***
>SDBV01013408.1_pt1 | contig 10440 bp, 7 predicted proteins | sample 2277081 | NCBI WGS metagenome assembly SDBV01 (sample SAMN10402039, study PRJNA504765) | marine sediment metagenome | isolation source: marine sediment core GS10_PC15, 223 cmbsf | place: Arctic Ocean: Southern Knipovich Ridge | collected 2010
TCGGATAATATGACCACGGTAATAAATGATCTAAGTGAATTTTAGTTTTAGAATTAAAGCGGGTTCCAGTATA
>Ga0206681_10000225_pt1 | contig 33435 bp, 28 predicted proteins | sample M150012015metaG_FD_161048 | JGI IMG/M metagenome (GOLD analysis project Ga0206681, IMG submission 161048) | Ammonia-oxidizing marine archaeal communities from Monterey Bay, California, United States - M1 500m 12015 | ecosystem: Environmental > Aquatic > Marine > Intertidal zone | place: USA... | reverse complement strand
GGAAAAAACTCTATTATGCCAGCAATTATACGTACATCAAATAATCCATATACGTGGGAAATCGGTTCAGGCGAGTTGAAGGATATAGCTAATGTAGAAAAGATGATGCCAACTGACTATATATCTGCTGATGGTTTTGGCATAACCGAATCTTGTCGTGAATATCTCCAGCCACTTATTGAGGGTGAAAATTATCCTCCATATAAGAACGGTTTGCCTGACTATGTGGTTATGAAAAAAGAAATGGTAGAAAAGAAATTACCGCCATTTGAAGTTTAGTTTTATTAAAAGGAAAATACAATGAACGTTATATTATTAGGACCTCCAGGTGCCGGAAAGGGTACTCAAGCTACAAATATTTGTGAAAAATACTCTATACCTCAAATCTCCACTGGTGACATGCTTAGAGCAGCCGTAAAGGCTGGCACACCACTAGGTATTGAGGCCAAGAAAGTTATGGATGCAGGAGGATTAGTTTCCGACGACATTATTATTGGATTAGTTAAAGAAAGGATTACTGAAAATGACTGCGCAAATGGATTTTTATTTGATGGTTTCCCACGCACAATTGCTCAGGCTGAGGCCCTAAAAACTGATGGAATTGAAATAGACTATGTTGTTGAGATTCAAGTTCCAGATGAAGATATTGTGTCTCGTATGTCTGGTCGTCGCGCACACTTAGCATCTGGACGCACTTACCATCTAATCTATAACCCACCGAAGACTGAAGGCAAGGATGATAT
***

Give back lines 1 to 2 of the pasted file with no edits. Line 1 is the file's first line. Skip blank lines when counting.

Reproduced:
>SDBV01013408.1_pt1 | contig 10440 bp, 7 predicted proteins | sample 2277081 | NCBI WGS metagenome assembly SDBV01 (sample SAMN10402039, study PRJNA504765) | marine sediment metagenome | isolation source: marine sediment core GS10_PC15, 223 cmbsf | place: Arctic Ocean: Southern Knipovich Ridge | collected 2010
TCGGATAATATGACCACGGTAATAAATGATCTAAGTGAATTTTAGTTTTAGAATTAAAGCGGGTTCCAGTATA